By John Helmer, Moscow
Evraz, the steelmaking group owned by Roman Abramovich (third figure from left) and Alexander Abramov (fourth from left), has just issued a notice to the Johannesburg Stock Exchange that it has been unable to complete the proposed sale of its South African unit, Highveld Steel & Vanadium, by a December 31 deadline. First announced on March 27, the heavily indebted Evraz said the terms of sale for its 85% shareholding in Highveld called for the acquiror, a South African company called Nemascore, to pay a purchase price of $320 million. Prior to the deal announcement, the Evraz stake had been valued in the market between $106 million and $135 million. Since March the market value of the stake has failed to reach 50% of the transaction price; it is currently just $138.4 million.
The new announcement acknowledges that closure of the sale has been postponed three times already, and that six cautionary notices have been issued to the Johannesburg market. Neither Evraz nor Nemascore has explained the reasons for the delay, claiming this is prevented by a non-disclosure agreement covering their deal. In its December 19 announcement, Evraz claims that a “due diligence process is still progressing”, and that the “Transaction is expected to be concluded towards the end of Q1 2014.” The story of Nemascore and its ties to the South African President, Jacob Zuma, can be read here .
Speaking at an August 29 briefing, Pavel Tatyanin, senior vice president for international business at Evraz, claimed the reason for the delay was a bank borrowing problem for the South African buyer, a black empowerment group created just before the transaction was disclosed in March. Nemascore, Tatyanin said, “was taking a little longer time to put together a financing package [because] it is a large transaction in the South African context”, adding “there is progress in our negotiations there”.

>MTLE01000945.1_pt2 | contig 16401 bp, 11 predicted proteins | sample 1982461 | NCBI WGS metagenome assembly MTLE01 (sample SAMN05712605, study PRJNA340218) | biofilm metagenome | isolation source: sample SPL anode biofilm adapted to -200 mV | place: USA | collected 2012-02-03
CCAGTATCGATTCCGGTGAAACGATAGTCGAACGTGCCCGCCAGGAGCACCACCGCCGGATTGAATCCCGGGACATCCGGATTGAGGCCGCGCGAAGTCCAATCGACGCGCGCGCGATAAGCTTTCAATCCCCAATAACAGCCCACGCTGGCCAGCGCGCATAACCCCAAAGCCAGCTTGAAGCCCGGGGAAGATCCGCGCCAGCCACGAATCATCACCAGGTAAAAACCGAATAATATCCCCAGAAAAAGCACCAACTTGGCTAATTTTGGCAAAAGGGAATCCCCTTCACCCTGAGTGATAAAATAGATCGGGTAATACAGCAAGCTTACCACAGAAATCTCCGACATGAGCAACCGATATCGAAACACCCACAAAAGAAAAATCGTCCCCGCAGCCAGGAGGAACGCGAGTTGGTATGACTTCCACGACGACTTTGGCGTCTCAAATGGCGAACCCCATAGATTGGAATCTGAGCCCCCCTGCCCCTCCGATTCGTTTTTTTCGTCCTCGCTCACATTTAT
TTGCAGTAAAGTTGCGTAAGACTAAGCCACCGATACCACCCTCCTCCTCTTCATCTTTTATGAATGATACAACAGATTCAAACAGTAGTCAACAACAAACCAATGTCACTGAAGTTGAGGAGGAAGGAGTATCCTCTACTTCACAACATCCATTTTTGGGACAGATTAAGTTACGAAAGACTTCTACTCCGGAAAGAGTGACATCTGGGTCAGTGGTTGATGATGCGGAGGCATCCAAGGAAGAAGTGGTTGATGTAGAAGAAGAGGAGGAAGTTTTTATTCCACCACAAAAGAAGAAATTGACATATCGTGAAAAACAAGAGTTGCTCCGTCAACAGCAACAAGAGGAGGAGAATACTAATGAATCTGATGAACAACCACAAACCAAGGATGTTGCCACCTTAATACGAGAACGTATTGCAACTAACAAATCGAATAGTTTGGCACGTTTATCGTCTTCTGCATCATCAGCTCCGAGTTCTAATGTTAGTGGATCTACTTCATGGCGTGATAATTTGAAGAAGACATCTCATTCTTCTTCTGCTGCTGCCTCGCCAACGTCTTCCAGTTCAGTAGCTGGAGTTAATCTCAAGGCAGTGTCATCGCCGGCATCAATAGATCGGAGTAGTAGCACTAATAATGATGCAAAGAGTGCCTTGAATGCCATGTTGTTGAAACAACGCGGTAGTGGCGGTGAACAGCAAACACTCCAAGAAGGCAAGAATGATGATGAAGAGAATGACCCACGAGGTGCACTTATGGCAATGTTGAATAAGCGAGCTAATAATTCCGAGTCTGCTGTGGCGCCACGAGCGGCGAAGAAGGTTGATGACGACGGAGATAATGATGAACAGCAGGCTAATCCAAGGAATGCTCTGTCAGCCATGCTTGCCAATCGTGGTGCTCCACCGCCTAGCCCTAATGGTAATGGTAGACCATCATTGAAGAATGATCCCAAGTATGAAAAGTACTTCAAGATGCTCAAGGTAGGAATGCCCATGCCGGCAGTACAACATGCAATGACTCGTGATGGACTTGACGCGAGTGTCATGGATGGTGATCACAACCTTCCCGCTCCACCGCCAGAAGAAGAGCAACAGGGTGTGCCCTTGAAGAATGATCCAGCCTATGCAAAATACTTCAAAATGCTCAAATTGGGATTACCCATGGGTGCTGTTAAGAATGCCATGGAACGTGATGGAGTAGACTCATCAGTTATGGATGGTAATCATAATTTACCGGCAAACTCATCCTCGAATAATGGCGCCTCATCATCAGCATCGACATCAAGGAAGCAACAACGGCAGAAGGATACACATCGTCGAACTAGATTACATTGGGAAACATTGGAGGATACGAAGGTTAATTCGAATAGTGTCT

In its latest operational report, Evraz said that in the third quarter the steel mill suffered from insufficient supply of high-priced electricity to its furnaces. The volume of pig iron output contracted by 8.4% from the second quarter to 145,000 tonnes; crude steel volume was down 9.4% to 144,000 tonnes; finished steel production came to 127,000 tonnes, down 5.8%. The one gainer in the mill’s portfolio of steel products was construction steel, whose volume rose 31.5% to 50,000 tonnes, while the average sale price of the product contracted quarter on quarter by 10.2% to $689 per tonne. The reduction in pig iron output also impacted on the volume produced of primary vanadium, a valuable steelmaking alloy. At the South African works, this dropped in the September quarter to 1,473 tonnes, down 22.9% from the June quarter.
On August 23, Highveld issued an insolvency warning, saying “there are matters that may cast significant doubt about the ability of the Company to continue as a going concern. Labour stability, health of the market and production stability continue to pose a threat to the operations of the Company. The Company continues to utilise credit lines that are not committed and payable on demand.”
South African sources reveal the government’s Industrial Development Corporation (IDC) is refusing to guarantee the financing for Nemascore to make its takeover of Highveld. Russia’s state-owned bank VTB is believed to be considering a loan to Nemascore if the South African Government will issue an acceptable repayment guarantee.
The VTB loan is also reported to be tied to a commitment from the South African Government to buy nuclear reactors from the Russian state nuclear power company, Rosatom, headed by Sergei Kirienko (first figure on left). The text of an inter-government agreement for that transaction was initialled in Johannesburg on November 26. For that story, click . South African and Russian officials claim the reactor agreement will be finalized by February 15.